Abrams v. SSA

Filing 13

MEMORANDUM OPINION: The decision will be affirmed. Signed by Judge G. Wix Unthank on 6/30/2009.(EHM)cc: COR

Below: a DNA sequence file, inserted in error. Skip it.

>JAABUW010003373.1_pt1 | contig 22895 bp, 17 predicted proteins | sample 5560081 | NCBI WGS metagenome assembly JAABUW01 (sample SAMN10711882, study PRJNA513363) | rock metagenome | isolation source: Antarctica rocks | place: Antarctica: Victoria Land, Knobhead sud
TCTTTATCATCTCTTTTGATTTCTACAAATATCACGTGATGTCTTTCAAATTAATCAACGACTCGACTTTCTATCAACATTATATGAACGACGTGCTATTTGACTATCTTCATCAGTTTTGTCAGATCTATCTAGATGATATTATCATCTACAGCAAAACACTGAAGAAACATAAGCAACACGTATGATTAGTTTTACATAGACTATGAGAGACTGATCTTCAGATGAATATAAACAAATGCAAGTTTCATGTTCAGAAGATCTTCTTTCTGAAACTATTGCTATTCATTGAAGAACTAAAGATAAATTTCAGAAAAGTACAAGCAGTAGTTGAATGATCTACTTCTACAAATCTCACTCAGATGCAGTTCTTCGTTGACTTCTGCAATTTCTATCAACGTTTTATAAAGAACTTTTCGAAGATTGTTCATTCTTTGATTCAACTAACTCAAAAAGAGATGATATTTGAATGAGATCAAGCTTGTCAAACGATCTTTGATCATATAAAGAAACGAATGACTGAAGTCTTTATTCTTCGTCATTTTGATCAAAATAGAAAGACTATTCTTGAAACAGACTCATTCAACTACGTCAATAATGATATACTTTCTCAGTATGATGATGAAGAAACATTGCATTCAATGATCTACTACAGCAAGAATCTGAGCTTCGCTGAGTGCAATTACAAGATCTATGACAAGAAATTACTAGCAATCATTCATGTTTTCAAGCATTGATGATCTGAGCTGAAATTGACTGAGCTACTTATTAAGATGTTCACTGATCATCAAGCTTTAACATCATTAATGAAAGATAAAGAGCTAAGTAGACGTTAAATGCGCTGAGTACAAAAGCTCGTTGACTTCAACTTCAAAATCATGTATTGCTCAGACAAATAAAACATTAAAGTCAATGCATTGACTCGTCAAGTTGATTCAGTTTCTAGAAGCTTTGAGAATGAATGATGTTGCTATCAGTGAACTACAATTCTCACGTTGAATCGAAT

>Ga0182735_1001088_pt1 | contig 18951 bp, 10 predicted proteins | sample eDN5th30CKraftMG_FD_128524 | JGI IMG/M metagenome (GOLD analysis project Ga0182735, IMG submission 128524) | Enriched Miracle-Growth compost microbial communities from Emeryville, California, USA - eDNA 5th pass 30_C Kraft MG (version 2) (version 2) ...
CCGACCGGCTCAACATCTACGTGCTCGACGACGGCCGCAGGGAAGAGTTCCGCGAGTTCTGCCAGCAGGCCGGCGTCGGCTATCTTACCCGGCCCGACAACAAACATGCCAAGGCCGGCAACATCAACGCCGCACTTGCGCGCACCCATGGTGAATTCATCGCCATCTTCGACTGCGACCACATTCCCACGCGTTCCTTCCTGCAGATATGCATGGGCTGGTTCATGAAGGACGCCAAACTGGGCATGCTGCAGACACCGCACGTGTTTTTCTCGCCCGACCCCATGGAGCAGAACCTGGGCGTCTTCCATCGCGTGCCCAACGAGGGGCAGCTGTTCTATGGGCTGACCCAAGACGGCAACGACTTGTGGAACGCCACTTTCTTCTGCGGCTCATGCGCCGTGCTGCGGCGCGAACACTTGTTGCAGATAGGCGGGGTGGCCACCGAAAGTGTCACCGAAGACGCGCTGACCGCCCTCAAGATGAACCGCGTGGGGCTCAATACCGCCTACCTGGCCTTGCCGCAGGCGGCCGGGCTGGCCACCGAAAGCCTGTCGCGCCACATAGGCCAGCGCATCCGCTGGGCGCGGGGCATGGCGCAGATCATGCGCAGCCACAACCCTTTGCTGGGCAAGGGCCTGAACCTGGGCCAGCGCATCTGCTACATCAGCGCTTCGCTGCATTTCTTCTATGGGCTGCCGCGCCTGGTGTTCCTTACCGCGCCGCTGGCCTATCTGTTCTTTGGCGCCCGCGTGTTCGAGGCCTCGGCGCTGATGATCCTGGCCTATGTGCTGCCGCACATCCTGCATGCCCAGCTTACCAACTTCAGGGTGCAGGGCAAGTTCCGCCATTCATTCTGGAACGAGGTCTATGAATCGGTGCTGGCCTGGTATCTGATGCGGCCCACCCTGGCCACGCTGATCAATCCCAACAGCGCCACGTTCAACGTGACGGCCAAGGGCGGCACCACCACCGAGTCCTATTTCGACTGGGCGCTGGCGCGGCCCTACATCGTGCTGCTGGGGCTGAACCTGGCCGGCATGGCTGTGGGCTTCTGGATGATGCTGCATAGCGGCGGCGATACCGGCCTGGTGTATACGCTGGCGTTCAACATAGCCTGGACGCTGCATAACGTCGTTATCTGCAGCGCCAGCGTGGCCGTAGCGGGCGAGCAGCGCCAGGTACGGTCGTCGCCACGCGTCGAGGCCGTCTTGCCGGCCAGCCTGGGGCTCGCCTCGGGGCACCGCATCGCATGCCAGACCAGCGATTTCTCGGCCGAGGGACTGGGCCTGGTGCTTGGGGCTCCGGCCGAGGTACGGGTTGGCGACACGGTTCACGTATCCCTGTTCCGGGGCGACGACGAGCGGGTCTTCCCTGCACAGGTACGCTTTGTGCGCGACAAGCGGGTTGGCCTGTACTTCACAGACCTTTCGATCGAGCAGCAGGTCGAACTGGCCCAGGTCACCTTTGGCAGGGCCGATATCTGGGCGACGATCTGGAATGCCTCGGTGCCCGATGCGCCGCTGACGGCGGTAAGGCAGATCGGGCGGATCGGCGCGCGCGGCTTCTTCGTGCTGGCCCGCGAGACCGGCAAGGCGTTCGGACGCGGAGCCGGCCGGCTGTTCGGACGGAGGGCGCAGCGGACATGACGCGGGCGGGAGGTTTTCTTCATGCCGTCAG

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UNITED STATES DISTRICT COURT EASTERN DISTRICT OF KENTUCKY SOUTHERN DIVISION at LONDON CIVIL ACTION NO. 08-295-GWU MATTHEW R. ABRAMS, PLAINTIFF, VS. MEMORANDUM OPINION MICHAEL J. ASTRUE, COMMISSIONER OF SOCIAL SECURITY, DEFENDANT. INTRODUCTION The plaintiff brought this action to obtain judicial review of an administrative denial of his applications for Disability Insurance Benefits (DIB) and Supplemental Security Income (SSI). The appeal is currently before the court on cross-motions for summary judgment. APPLICABLE LAW The Commissioner is required to follow a five-step sequential evaluation process in assessing whether a claimant is disabled. 1. Is the claimant currently engaged in substantial gainful activity? If so, the claimant is not disabled and the claim is denied. If the claimant is not currently engaged in substantial gainful activity, does he have any "severe" impairment or combination of impairments--i.e., any impairments significantly limiting his physical or mental ability to do basic work activities? If not, a finding of non-disability is made and the claim is denied. The third step requires the Commissioner to determine whether the claimant's severe impairment(s) or combination of impairments meets or equals in severity an impairment listed 1 2. 3. 08-295 Matthew R. Abrams in 20 C.F.R. Pt. 404, Subpt. P, App. 1 (the Listing of Impairments). If so, disability is conclusively presumed and benefits are awarded. 4. At the fourth step the Commissioner must determine whether the claimant retains the residual functional capacity to perform the physical and mental demands of his past relevant work. If so, the claimant is not disabled and the claim is denied. If the plaintiff carries this burden, a prima facie case of disability is established. If the plaintiff has carried his burden of proof through the first four steps, at the fifth step the burden shifts to the Commissioner to show that the claimant can perform any other substantial gainful activity which exists in the national economy, considering his residual functional capacity, age, education, and past work experience. 5. 20 C.F.R. 404.1520; 416.920; Garner v. Heckler, 745 F.2d 383, 387 (6th Cir. 1984); Walters v. Commissioner of Social Security, 127 F.3d 525, 531 (6th Cir. 1997). Review of the Commissioner's decision is limited in scope to determining whether the findings of fact made are supported by substantial evidence. Jones v. Secretary of Health and Human Services, 945 F.2d 1365, 1368-1369 (6th Cir. 1991). This "substantial evidence" is "such evidence as a reasonable mind shall accept as adequate to support a conclusion;" it is based on the record as a whole and must take into account whatever in the record fairly detracts from its weight. Garner, 745 F.2d at 387. One of the issues with the administrative decision may be the fact that the Commissioner has improperly failed to accord greater weight to a treating physician 2 08-295 Matthew R. Abrams than to a doctor to whom the plaintiff was sent for the purpose of gathering information against his disability claim. Bowie v. Secretary, 679 F.2d 654, 656 (6th Cir. 1982). This presumes, of course, that the treating physician's opinion is based on objective medical findings. Cf. Houston v. Secretary of Health and Human Services, 736 F.2d 365, 367 (6th Cir. 1984); King v. Heckler, 742 F.2d 968, 973 (6th Cir. 1984). Opinions of disability from a treating physician are binding on the trier of fact only if they are not contradicted by substantial evidence to the contrary. Hardaway v. Secretary, 823 F.2d 922 (6th Cir. 1987). These have long been wellsettled principles within the Circuit. Jones, 945 F.2d at 1370. Another point to keep in mind is the standard by which the Commissioner may assess allegations of pain. Consideration should be given to all the plaintiff's symptoms including pain, and the extent to which signs and findings confirm these symptoms. 20 C.F.R. 404.1529 (1991). However, in evaluating a claimant's allegations of disabling pain: First, we examine whether there is objective medical evidence of an underlying medical condition. If there is, we then examine: (1) whether objective medical evidence confirms the severity of the alleged pain arising from the condition; or (2) whether the objectively established medical condition is of such a severity that it can reasonably be expected to produce the alleged disabling pain. Duncan v. Secretary of Health and Human Services, 801 F.2d 847, 853 (6th Cir. 1986). 3 08-295 Matthew R. Abrams Another issue concerns the effect of proof that an impairment may be remedied by treatment. The Sixth Circuit has held that such an impairment will not serve as a basis for the ultimate finding of disability. Harris v. Secretary of Health and Human Services, 756 F.2d 431, 436 n.2 (6th Cir. 1984). However, the same result does not follow if the record is devoid of any evidence that the plaintiff would have regained his residual capacity for work if he had followed his doctor's instructions to do something or if the instructions were merely recommendations. Id. Accord, Johnson v. Secretary of Health and Human Services, 794 F.2d 1106, 1113 (6th Cir. 1986). In reviewing the record, the court must work with the medical evidence before it, despite the plaintiff's claims that he was unable to afford extensive medical workups. Gooch v. Secretary of Health and Human Services, 833 F.2d 589, 592 (6th Cir. 1987). Further, a failure to seek treatment for a period of time may be a factor to be considered against the plaintiff, Hale v. Secretary of Health and Human Services, 816 F.2d 1078, 1082 (6th Cir. 1987), unless a claimant simply has no way to afford or obtain treatment to remedy his condition, McKnight v. Sullivan, 927 F.2d 241, 242 (6th Cir. 1990). Additional information concerning the specific steps in the test is in order. Step four refers to the ability to return to one's past relevant category of work. Studaway v. Secretary, 815 F.2d 1074, 1076 (6th Cir. 1987). The plaintiff is said to make out a prima facie case by proving that he or she is unable to return to work. 4 08-295 Matthew R. Abrams Cf. Lashley v. Secretary of Health and Human Services, 708 F.2d 1048, 1053 (6th Cir. 1983). However, both 20 C.F.R. 416.965(a) and 20 C.F.R. 404.1563 provide that an individual with only off-and-on work experience is considered to have had no work experience at all. Thus, jobs held for only a brief tenure may not form the basis of the Commissioner's decision that the plaintiff has not made out its case. Id. at 1053. Once the case is made, however, if the Commissioner has failed to properly prove that there is work in the national economy which the plaintiff can perform, then an award of benefits may, under certain circumstances, be had. E.g., Faucher v. Secretary of Health and Human Services, 17 F.3d 171 (6th Cir. 1994). One of the ways for the Commissioner to perform this task is through the use of the medical vocational guidelines which appear at 20 C.F.R. Part 404, Subpart P, Appendix 2 and analyze factors such as residual functional capacity, age, education and work experience. One of the residual functional capacity levels used in the guidelines, called "light" level work, involves lifting no more than twenty pounds at a time with frequent lifting or carrying of objects weighing up to ten pounds; a job is listed in this category if it encompasses a great deal of walking or standing, or when it involves sitting most of the time with some pushing and pulling of arm or leg controls; by definition, a person capable of this level of activity must have the ability to do substantially all these activities. 20 C.F.R. 404.1567(b). "Sedentary work" is defined as having 5 08-295 Matthew R. Abrams the capacity to lift no more than ten pounds at a time and occasionally lift or carry small articles and an occasional amount of walking and standing. 20 C.F.R. 404.1567(a), 416.967(a). However, when a claimant suffers from an impairment "that significantly diminishes his capacity to work, but does not manifest itself as a limitation on strength, for example, where a claimant suffers from a mental illness . . . manipulative restrictions . . . or heightened sensitivity to environmental contaminants . . . rote application of the grid [guidelines] is inappropriate . . ." Abbott v. Sullivan, 905 F.2d 918, 926 (6th Cir. 1990). If this non-exertional impairment is significant, the Commissioner may still use the rules as a framework for decision-making, 20 C.F.R. Part 404, Subpart P, Appendix 2, Rule 200.00(e); however, merely using the term "framework" in the text of the decision is insufficient, if a fair reading of the record reveals that the agency relied entirely on the grid. Ibid. In such cases, the agency may be required to consult a vocational specialist. Damron v. Secretary, 778 F.2d 279, 282 (6th Cir. 1985). Even then, substantial evidence to support the Commissioner's decision may be produced through reliance on this expert testimony only if the hypothetical question given to the expert accurately portrays the plaintiff's physical and mental impairments. Varley v. Secretary of Health and Human Services, 820 F.2d 777 (6th Cir. 1987). 6 08-295 Matthew R. Abrams DISCUSSION The plaintiff, Matthew R. Abrams, was found by an Administrative Law Judge (ALJ) to have "severe" impairments consisting of a history of cerebral palsy, a "learning disorder (reads at second grade level)" and borderline intellectual functioning. (Tr. 18). Nevertheless, based in part on the testimony of a Vocational Expert (VE), the ALJ determined that Mr. Abrams retained the residual functional capacity to perform his past relevant work as an automobile detailer, and therefore was not entitled to benefits. (Tr. 21-2). The Appeals Council declined to review, and this action followed. At the administrative hearing, the ALJ asked the VE whether the plaintiff, a 28-year-old man with 11 years of schooling in special education and a work history as a cook, service station attendant, and automobile detailer, could perform any jobs if he were limited to "medium" level exertion, with non-exertional restrictions of being capable of no more than simple, routine tasks in an object-focused work environment, where reading was not an essential job element, with no more than occasional superficial interaction with coworkers and supervisors and no contact with the general public. (Tr. 397-8). He was also able to adapt to work changes. The VE responded that such a person could perform the plaintiff's past relevant work as an automobile detailer as it is performed in the national economy. (Tr. 398). In the alternative, the VE identified other jobs that such a person could 7 08-295 Matthew R. Abrams perform and proceeded to give the numbers in which they existed in the state and national economies. (Id.). On appeal, this court must determine whether the administrative decision is supported by substantial evidence. Mr. Abrams alleged disability beginning January 10, 2005 due to cerebral palsy, a learning disability, a back injury, bad knees, left shoulder pain, and poor left eyesight. (Tr. 58). He alleged having several physical problems, including a left shoulder injury that dated from the age of 16 or 17, knee pain that caused his legs to go out, and asthma. (Tr. 387-95). Office notes from his family physician, Dr. Kurt Avery, do show a number of visits for upper respiratory infections and bronchitis, and there is at least one reference to "asthmatic bronchitis," but it does not appear that he was regularly prescribed asthmatic medications. (E.g., Tr. 256). There is no indication of any shoulder problems. Mr. Abrams was treated for a contusion on the fifth digit of his left hand in January, 2004 after he became angry and punched a car window. (Tr. 250-1). Regarding knee problems, there is one reference to muscle cramps, possibly exacerbated by a history of cerebral palsy, but there is no other indication of leg problems. (Tr. 252). A consultative examiner, Dr. Sushil M. Sethi, examined Mr. Abrams on October 18, 2005, and found few abnormalities. Vision was diminished in his left eye to 20/200, without glasses, but otherwise Dr. Sethi found only diffuse tenderness in the lumbosacral spine and very slightly reduced ranges of motion in the shoulder, lumbar spine, and ankles. (Tr. 269-71). 8 08-295 Matthew R. Abrams X-rays of the left shoulder and both knees were normal, while the lumbosacral spine had only very minimal osteoarthritis at L5-S1. (Tr. 267). Dr. Sethi found no evidence for any restriction on work-related physical activities. (Id.). The plaintiff's only argument regarding his physical impairments focuses on a 1989 occupational therapy evaluation, completed when the plaintiff was 11 years old and in elementary school. (Tr. 237). While the evaluator found evidence of deficits in some areas, such as standing balanced with the eyes closed and eye tracking, he was also able to "jump, hop, skip, creep forwards and backwards, and roll easily," had excellent balance with his eyes open, was able to perform almost all fine motor skills, and had good bilateral motor coordination. (Tr. 237-8). The report does not suggest the presence of major deficits even at the age of 11, much less at the time of the plaintiff's alleged onset date, over 15 years later. The plaintiff failed to prove any physical restrictions as an adult. The plaintiff's primary assertion on appeal is that the ALJ improperly failed to find that he was illiterate and disabled by his learning disability. School records do indicate borderline intellectual functioning, as found by the ALJ, with a full scale IQ of 73 in February, 1993 at the age of 14. (Tr. 182). In the ninth grade, his reading, mathematics, and writing skills were all below the third grade level. (Tr. 154). As an adult, there is a note from Laurel County Adult Education and Literacy that Mr. Abrams was reading at a second grade level in 2006. (Tr. 195). The plaintiff himself testified that he had received his driver's license through an oral 9 08-295 Matthew R. Abrams examination and would not be able to read a grocery list unless he was shown what the items were. (Tr. 379-80). Mr. Abrams was evaluated by a psychologist, Dr. Mark D. Hammerly, in November, 2005. He gave a history of attending school to the eleventh grade in special education and a work history of one year as a cashier at a gas station and four years detailing cars. (Tr. 275). He stated that he had no problem getting along with people on the job, but did have problems with the speed of his work, work quality, and understanding. (Id.). He stated that, for example, it took more than a month for him to learn how to work a lottery machine. (Id.).1 He had stopped the job detailing cars because it was hard for him to hold a buffer. (Tr. 273). Dr. Hammerly found that Mr. Abrams was alert and oriented, knew his age, birthday, and Social Security number, and was able to repeat four digits forward and backward; he was able to do one calculation but not another. (Tr. 276). His daily activities included mowing, working on his car, and performing household duties including washing dishes, laundry, cooking, housecleaning, and grocery shopping. (Tr. 277-8). He would also help out a friend at times by stocking shelves in exchange for being given tobacco. (Tr. 277). His mother would pay the bills and keep track of money. Dr. Hammerly felt that the plaintiff's social planning and Mr. Abrams testified at the administrative hearing that he had been fired from the cashier job after a year because of a back injury; he stated he had a doctor's excuse to be off work, but his boss thought he was faking the injury and fired him. (Tr. 396). 10 1 08-295 Matthew R. Abrams judgment concerning real world situations and concepts was somewhat deficient, but still borderline. (Id.). He did not diagnose borderline IQ or a learning disability because no IQ testing had been ordered and opined that the claim should not be denied before such testing was completed. (Tr. 278). From a functional standpoint, he felt that there would be only mild limitations with a Global Assessment of Functioning (GAF) of 65, and repeated that there would be no more than mild impairment in his ability to relate to others, understand, remember, and follow instructions, maintain attention and concentration, persistence, and pace, and withstand the stress and pressures associated with day-to-day work activity. (Tr. 279-80). A state agency psychologist, Dr. Jan Jacobson, reviewed the evidence, including school records indicating borderline intellectual functioning and a learning disorder, but noted that Mr. Abrams's activities of daily living and Dr. Hammerly's examination did not indicate marked mental restrictions. (Tr. 313). She felt that he would be moderately limited in his ability to understand, remember, and carry out detailed instructions and respond appropriately to changes in the work setting, but was able to understand and remember simple instructions, sustain attention for simple tasks for extended periods of two-hour segments, tolerate coworkers and supervisors, and adapt to changes as needed in an object-oriented work setting. (Tr. 311-13). 11 08-295 Matthew R. Abrams Taken as a whole, the ALJ's mental restrictions are consistent with the opinion of Dr. Jacobson, the state agency reviewer. As the plaintiff points out, Dr. Jacobson did find "moderate" limitations in the areas of understanding, remembering, and carrying out detailed instructions and in responding appropriately to changes in the work setting. However, the hypothetical question limited the plaintiff to no more than simple, routine tasks, meaning that there would be no detailed instructions involved. Dr. Jacobson also specified that the plaintiff would be able to adapt to changes in an "object-oriented work setting," which is consistent with the ALJ's restriction to an "object-focused work environment." In any case, Dr. Hammerly found no more than mild limitations in any area and because he was an examiner the ALJ could reasonably have found that Dr. Hammerly was entitled to greater weight than Dr. Jacobson. Dr. Hammerly did request IQ testing before adjudicating the plaintiff's case, but it is noteworthy that none of the several IQ tests given to Mr. Abrams in school indicated scores of 70 or below (Tr. 183, 221, 230), a requirement to meet the Commissioner's Listing of Impairment 12.05C. As noted in the Applicable Law section of this opinion, it is the plaintiff's responsibility to prove his own case, and the Commissioner's failure to order an IQ test is not grounds for a remand. This is especially true when the state agency reviewers had the extensive school records available for review. 12 08-295 Matthew R. Abrams Finally, the plaintiff argues that the ALJ improperly failed to find that he was illiterate, citing the objective testing indicating that he read below the third grade level and noting that such scores show functional illiteracy. Skinner v. Secretary of Health and Human Services 902 F.2d 447, 450-1 (6th Cir. 1990). This argument must fail for two reasons. First, the plaintiff was found capable of returning to his past relevant work, meaning that the burden had not yet shifted to the defendant to show that there were jobs existing in the economy which he could perform despite functional illiteracy in combination with his other restrictions. Second, the ALJ's hypothetical question specified that reading could not be an essential element of the plaintiff's job. There would appear to be very little meaningful distinction between the ALJ's formulation and a finding that Mr. Abrams is functionally illiterate. The decision will be affirmed. This the 30th day of June, 2009. 13